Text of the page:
One of eight programs that form the OLA’s Forest of Reading, the Evergreen Award reading program is comprised of the best titles in Canadian fiction and non-fiction for adults of any age. Over 250,000 Canadians participate each year in the Forest of Reading. A committee of library professionals chooses the titles nominated for the Evergreen Award, which are announced every January. This year, votes from readers will be tallied for the award in September and the winner will be announced during Ontario Public Library Week.
Past winner Lynn Crosbie is on the 2016 ReLit shortlist with her highly original and humorous novel, Where Did You Sleep Last Night. At the centre of this post-punk mystery and romance story is Evelyn Gray, a teenage girl who embarks on a relationship with Kurt Cobain.
Founded in 2000 by Newfoundland author Kenneth J. Harvey, the ReLit Awards are given annually to works by Canadian authors living in Canada, in the novel, short-story and poetry categories. There is no money awarded for the prize but since 2003 the recipients have been presented with a gold ring designed by Newfoundland artisan Christopher Kearney.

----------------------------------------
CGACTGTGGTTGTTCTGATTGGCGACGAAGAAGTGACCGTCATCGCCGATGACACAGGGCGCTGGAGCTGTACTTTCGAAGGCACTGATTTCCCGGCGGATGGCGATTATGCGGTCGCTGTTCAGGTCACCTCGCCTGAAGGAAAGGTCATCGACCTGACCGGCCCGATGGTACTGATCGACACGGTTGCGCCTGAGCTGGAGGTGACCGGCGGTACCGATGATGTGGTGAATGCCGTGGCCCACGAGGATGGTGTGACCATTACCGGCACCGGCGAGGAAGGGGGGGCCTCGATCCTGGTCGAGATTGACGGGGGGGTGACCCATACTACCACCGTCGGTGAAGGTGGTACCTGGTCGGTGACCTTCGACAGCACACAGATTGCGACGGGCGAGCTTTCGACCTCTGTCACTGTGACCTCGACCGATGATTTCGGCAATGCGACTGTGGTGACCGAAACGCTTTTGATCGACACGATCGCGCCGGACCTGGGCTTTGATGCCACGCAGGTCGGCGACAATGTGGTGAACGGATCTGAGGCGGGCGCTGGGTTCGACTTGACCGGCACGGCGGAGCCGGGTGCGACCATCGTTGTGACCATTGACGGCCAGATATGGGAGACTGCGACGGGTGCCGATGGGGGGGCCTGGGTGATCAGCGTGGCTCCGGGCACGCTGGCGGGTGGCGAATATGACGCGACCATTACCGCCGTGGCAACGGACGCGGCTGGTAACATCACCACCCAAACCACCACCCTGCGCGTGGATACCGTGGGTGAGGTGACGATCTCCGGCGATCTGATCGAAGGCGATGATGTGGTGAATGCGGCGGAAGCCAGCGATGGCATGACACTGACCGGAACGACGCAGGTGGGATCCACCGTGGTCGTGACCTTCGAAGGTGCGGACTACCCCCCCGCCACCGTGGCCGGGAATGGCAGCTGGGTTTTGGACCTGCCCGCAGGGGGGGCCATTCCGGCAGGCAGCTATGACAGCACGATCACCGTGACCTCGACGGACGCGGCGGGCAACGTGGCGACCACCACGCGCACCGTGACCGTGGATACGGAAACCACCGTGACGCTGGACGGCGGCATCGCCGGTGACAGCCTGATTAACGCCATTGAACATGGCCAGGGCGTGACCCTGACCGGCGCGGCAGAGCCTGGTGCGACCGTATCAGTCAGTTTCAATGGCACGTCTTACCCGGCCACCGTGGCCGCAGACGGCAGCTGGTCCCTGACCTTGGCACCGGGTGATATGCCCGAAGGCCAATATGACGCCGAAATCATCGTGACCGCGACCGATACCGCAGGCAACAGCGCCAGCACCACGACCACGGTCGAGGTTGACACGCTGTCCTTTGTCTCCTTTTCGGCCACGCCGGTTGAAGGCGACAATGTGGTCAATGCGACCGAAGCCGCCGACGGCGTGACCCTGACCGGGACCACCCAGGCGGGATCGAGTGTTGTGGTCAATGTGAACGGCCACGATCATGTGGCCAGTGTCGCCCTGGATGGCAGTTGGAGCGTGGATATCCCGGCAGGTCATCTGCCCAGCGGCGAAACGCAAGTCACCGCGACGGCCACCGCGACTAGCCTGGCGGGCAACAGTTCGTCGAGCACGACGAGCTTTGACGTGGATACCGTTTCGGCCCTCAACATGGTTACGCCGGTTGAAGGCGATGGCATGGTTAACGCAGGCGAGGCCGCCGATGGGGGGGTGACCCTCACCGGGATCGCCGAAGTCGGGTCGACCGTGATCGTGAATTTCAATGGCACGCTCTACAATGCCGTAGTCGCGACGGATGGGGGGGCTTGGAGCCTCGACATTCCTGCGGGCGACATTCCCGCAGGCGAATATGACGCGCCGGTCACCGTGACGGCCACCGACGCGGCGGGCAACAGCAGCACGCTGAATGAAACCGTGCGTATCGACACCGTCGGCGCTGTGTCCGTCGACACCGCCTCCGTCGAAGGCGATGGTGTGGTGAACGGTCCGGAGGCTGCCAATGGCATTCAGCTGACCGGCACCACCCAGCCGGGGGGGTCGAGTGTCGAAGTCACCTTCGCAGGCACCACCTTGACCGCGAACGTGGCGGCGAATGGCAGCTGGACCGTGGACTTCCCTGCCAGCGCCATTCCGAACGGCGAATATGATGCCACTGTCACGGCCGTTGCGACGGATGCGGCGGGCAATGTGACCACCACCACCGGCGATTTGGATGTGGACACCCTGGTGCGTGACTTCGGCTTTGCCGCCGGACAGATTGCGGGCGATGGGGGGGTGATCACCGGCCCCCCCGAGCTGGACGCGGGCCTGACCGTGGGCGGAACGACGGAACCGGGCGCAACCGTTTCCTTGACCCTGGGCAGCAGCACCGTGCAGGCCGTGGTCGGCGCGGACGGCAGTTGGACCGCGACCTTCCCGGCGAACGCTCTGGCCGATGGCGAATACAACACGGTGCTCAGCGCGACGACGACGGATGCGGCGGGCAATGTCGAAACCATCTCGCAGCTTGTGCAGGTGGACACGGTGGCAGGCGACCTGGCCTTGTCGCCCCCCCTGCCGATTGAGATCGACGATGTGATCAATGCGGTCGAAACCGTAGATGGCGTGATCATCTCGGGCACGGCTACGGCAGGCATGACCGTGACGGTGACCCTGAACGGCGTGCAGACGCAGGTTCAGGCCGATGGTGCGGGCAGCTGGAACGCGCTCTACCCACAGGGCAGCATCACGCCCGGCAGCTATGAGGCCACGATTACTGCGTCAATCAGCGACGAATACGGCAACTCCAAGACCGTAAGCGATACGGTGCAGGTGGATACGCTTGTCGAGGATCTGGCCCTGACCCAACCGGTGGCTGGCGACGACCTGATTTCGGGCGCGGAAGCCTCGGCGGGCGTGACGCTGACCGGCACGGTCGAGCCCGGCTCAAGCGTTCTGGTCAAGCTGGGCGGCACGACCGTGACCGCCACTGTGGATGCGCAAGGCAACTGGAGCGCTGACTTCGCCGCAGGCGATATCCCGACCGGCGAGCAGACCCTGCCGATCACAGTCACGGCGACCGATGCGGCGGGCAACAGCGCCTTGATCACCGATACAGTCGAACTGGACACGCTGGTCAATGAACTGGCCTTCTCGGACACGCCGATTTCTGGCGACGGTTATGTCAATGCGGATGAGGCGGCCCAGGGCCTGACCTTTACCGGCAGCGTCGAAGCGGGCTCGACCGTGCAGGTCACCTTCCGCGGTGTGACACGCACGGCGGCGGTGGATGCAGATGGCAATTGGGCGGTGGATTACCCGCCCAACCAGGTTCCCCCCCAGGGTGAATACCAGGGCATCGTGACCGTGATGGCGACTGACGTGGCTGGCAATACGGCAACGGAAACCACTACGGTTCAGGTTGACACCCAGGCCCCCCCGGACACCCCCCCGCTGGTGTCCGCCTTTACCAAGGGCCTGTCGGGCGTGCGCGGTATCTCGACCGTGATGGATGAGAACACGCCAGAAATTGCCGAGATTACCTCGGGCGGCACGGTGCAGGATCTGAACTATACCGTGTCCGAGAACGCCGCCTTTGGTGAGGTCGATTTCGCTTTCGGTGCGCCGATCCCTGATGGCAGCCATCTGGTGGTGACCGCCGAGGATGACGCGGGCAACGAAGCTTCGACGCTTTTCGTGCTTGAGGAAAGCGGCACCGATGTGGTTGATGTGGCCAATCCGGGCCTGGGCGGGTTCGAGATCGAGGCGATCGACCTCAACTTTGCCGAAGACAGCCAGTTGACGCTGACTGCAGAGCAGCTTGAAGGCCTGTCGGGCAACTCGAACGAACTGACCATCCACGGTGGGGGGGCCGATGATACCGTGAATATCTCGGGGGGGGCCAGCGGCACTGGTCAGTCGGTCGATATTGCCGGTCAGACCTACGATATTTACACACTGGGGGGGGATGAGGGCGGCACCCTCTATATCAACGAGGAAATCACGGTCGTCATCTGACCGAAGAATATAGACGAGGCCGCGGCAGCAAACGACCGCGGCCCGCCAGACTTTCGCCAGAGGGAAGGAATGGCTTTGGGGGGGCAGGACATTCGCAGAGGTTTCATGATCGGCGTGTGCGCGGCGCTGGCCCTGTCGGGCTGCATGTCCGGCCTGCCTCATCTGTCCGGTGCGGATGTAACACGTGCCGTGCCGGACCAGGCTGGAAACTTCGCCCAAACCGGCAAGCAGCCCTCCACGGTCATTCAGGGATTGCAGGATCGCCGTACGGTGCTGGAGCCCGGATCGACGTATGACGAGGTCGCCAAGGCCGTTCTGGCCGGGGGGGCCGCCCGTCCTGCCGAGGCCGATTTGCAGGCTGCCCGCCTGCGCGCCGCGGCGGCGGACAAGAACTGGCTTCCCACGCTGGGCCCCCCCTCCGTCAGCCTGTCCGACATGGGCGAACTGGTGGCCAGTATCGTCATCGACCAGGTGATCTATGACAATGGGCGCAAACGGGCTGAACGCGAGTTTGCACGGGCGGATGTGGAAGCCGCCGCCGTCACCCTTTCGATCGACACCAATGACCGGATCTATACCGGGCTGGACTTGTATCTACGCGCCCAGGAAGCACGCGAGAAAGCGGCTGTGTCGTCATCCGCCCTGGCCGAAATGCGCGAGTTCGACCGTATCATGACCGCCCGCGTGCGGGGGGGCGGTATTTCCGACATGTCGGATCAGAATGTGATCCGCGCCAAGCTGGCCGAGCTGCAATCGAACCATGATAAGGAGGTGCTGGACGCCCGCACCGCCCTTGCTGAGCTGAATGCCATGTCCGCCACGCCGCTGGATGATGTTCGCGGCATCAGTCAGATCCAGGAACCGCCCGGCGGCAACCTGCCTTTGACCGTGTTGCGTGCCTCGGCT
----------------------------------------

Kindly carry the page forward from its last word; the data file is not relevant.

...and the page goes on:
We are thrilled for Marc Raboy who joins four other finalists on the 2017 RBC Taylor Prize shortlist with his biographical account of the father of wireless communication. Marconi: The Man Who Networked the World stands as an authoritative work of its subject and proves that we still live in the world Marconi created.
The RBC Taylor Prize recognizes excellence in Canadian non-fiction writing and emphasizes the development of the careers of the authors it celebrates. Established biennially in 1998 by the trustees of the Charles Taylor Foundation, 2017 marks the sixteenth awarding of the RBC Taylor Prize, which commemorates Charles Taylor’s pursuit of excellence in the field of literary non-fiction.